|Dalinghosaurus longidigitus on display at the Paleozoological Museum of China|
Dalinghosaurus (often incorrectly spelled Dalinghesaurus) is an extinct genus of lizards, first described in 1998 by S.A. Ji of the Peking University Department of Geology. The type species is Dalinghosaurus longidigitus.
Although it lived during the Early Cretaceous, A 2005 study found that Dalinghosaurus was related to several modern-day lizards in the family Xenosauridae, the knob-scaled lizards. Its relatives include the modern Chinese crocodile lizard (Shinisaurus) of southern China, the extinct Exostinus of Montana and Wyoming, and the extinct Carusia of Mongolia. It is differentiated from Carusia by having fewer, more conical shaped teeth. Differences in skull and mandible shape separate it from Shinisaurus.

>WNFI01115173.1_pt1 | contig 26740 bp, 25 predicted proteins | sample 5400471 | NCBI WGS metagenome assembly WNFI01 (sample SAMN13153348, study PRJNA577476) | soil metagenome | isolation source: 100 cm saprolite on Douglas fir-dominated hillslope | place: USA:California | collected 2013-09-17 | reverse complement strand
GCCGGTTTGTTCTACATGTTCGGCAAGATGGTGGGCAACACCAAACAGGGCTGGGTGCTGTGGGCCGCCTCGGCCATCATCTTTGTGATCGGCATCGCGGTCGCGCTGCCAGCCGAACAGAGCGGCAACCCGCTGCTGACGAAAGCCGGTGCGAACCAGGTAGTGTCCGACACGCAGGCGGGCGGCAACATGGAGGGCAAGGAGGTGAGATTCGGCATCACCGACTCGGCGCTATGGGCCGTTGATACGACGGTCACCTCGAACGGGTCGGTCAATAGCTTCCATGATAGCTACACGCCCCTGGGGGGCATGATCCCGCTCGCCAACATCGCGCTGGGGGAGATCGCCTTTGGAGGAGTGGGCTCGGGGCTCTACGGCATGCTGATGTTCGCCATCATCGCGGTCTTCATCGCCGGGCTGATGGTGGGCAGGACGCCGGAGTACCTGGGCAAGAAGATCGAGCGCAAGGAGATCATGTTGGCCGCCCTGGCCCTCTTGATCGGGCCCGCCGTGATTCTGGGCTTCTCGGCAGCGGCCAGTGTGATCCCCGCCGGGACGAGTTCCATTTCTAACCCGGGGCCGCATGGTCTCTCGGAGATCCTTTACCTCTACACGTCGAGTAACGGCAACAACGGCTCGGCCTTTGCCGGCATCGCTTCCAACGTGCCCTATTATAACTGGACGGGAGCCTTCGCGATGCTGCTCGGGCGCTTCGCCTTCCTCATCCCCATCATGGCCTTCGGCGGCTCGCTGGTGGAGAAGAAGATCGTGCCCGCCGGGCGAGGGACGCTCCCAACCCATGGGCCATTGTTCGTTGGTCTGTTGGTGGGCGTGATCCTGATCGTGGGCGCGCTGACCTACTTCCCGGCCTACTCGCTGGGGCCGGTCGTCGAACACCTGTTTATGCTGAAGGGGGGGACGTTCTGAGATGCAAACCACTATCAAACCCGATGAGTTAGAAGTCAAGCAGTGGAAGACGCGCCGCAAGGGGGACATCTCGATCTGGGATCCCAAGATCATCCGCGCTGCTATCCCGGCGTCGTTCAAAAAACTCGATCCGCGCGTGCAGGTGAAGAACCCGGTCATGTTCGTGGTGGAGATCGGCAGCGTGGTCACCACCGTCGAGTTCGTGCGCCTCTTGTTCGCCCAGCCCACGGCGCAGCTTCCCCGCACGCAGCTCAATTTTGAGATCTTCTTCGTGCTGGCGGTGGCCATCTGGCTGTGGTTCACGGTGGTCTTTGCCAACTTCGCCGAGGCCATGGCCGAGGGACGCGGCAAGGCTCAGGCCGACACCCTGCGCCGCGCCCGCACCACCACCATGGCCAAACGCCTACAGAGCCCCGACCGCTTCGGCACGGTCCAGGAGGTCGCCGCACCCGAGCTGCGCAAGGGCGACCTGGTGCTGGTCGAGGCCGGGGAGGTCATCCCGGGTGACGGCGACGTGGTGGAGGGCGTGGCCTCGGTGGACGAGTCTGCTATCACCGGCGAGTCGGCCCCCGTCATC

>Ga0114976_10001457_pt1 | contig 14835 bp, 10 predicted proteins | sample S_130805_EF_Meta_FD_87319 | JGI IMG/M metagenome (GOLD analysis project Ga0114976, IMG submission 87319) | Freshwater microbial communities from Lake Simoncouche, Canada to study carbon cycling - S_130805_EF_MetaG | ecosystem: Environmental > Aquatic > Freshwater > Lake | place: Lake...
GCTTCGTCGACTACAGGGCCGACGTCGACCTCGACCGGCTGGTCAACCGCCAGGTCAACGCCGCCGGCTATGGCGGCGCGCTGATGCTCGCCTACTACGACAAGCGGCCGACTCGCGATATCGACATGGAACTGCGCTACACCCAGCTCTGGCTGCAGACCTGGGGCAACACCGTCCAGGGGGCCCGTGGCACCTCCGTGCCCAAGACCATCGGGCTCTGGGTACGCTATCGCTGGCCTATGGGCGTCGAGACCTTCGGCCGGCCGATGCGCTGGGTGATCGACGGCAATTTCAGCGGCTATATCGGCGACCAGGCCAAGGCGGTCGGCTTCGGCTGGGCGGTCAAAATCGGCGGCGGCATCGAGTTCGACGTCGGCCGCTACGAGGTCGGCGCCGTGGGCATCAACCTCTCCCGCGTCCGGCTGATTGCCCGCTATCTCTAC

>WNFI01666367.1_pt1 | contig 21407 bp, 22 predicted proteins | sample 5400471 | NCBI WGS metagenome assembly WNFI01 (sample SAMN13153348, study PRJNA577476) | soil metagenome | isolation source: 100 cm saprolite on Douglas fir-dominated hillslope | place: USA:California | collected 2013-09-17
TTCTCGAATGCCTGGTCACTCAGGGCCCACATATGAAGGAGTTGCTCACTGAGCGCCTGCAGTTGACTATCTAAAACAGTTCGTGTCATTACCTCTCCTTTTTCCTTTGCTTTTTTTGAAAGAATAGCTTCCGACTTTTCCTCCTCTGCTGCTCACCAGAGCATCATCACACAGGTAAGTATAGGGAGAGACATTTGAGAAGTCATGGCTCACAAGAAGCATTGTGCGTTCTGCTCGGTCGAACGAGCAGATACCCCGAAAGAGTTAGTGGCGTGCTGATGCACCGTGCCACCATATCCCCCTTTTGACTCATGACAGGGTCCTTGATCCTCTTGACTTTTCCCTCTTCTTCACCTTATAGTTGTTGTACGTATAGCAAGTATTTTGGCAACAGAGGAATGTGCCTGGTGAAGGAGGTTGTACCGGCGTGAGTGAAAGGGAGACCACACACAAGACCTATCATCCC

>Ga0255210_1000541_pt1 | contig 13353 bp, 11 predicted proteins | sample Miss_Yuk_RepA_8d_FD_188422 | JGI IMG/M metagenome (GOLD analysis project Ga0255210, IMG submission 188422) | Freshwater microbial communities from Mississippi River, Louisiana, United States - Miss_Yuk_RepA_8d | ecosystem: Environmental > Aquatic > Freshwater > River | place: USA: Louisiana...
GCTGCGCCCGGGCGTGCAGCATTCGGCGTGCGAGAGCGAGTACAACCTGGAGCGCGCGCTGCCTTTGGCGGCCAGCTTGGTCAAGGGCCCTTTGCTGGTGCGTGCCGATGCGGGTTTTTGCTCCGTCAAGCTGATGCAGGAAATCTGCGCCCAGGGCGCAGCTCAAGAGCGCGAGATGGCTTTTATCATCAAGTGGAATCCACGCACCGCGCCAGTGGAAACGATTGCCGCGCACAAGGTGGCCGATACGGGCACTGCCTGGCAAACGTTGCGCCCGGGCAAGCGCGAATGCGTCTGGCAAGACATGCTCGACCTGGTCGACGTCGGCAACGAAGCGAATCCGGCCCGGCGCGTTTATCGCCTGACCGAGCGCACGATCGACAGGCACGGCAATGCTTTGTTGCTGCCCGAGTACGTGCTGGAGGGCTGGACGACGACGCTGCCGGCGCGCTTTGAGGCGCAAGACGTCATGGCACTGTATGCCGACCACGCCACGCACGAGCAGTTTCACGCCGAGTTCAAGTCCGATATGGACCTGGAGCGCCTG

Eleven specimens of Dalinghosaurus are held by the IVPP in Beijing. One fossil skeleton contains the skeletons of ten or more juveniles.
- Ji, S.A. (1998). "A new long−tailed lizard from the Upper Jurassic of Liaoning, China". In: Department of Geology, Peking University (ed.), Collected Works of International Symposium on Geological Science, Peking University, Beijing, China, pp 496–505. Seismological Press, Beijing.
- Evans, S.E. and Wang, Y. (2005). "The Early Cretaceous lizard Dalinghosaurus from China". Acta Palaeontologica Polonica 50 (4): 725–742.
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